Mutum – Truth in Fiction

Sandra Kogut’s Mutum blurs the lines between fiction and documentary, creating an authentic window into life in the Brazilian outback.

MutumPROVO, Utah (January 20, 2015)—Brazilian filmmaker Sandra Kogut had one of the strangest moments of her career while shooting a documentary in the French countryside. In a moment of inspiration, she stopped her car to film a farmer as he tended to his land. As she filmed him, the farmer began to give her advice on where to find the best angles, and he did so using lingo and terminology that Kogut would have associated with a fellow filmmaker – not a rural shepherd.

The farmer revealed that Kogut was not the first person to film him, but that he and his town had already been featured in numerous documentaries about the region. In fact, the townspeople were so accustomed to documentary crews that everyone knew what role was expected of them while being filmed.

This presented a problem for Kogut: How do you film an authentic documentary when the people assume artificial roles whenever they are being filmed?

Kogut’s solution went in an unexpected direction, one that at first may seem counterintuitive to her goal: she would use the people to film a fictional story, blurring the line between fiction and documentary. She took this resolution and applied it in Brazil in her film Mutum, featured by Brigham Young University’s International Cinema.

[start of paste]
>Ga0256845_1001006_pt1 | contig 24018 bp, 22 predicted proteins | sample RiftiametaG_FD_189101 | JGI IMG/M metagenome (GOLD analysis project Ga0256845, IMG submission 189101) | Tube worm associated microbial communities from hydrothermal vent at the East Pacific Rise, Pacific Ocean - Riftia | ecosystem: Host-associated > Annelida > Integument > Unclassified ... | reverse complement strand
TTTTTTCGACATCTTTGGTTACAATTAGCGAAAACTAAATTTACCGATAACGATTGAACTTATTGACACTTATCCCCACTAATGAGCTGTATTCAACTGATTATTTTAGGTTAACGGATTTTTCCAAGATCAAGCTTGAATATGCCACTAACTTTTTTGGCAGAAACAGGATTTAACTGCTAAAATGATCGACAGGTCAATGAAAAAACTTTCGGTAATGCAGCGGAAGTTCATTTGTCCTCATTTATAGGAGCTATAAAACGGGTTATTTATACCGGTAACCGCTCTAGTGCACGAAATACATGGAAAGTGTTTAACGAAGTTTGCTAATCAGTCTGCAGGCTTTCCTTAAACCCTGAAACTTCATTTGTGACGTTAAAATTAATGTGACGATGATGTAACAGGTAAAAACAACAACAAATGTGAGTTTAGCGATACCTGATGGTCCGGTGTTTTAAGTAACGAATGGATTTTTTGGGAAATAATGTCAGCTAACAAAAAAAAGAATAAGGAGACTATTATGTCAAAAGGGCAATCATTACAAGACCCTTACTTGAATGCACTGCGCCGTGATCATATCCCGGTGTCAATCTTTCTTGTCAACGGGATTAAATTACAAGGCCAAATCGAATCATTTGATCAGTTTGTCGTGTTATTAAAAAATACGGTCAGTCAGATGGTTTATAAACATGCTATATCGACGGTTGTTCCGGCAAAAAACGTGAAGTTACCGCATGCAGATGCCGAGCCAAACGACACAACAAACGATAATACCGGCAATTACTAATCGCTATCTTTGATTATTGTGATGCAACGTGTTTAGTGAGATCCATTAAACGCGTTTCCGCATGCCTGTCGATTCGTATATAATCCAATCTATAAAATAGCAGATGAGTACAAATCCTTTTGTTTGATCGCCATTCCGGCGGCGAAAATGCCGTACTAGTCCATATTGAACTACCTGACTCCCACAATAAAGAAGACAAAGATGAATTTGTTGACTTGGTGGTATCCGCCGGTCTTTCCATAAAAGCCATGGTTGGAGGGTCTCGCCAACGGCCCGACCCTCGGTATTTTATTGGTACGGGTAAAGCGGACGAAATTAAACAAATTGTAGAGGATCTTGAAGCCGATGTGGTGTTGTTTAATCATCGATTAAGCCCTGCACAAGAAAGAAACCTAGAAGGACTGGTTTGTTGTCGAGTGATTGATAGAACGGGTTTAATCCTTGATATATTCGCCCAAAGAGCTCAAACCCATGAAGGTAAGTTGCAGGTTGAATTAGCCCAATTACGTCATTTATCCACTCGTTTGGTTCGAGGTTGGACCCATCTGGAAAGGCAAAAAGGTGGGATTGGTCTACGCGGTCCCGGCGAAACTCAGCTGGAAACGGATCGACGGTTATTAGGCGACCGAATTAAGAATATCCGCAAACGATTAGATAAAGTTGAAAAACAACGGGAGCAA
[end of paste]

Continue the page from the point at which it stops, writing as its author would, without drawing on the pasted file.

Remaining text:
The film is loosely based on Campo Geral, a short novel by João Guimarães Rosa. Rex Nielson, who presented the film in an IC lecture, described Guimarães Rosa as one of Brazil’s most important authors. Like most of Guimarães Rosa’s work, the novel focuses on the sertão – the rural Brazilian outback – a region that the author considered to be a different world with its own codes and sense of right and wrong.

Kogut shared this view of the sertão and sought to depict it in Mutum. The plot centers on Thiago, a nearsighted and sensitive boy who must navigate family turmoil in his own coming of age story.

Already significant for its ties to Campo Geral, the film is revolutionary in the way it is cast: none of the actors, with the exception of the father, who is played by the famous Brazilian actor João Miguel, had any previous acting experience.

Before filming, Kogut moved into the small town she had selected as the location, and spent the following weeks getting to know the residents. Once sufficiently acquainted, she approached members of the community, explained her project and offered them roles. Every character was named for their respective actor.

The film used no script. Instead, Kogut would explain what she wanted to happen in a scene, then allowed the performers to fill in the blanks on their own. Only rarely would she give specific lines that had to be said.

Nielson praised the end product, saying, “Kogut’s unusual documentary approach to cinema allows her to create an authentic representation of the Brazilian sertão and makes this adaptation of Guimarães Rosa’s work even more powerful.”

For more information on future IC showings, visit the IC webpage.

—Samuel Wright (BA American Studies, ’16)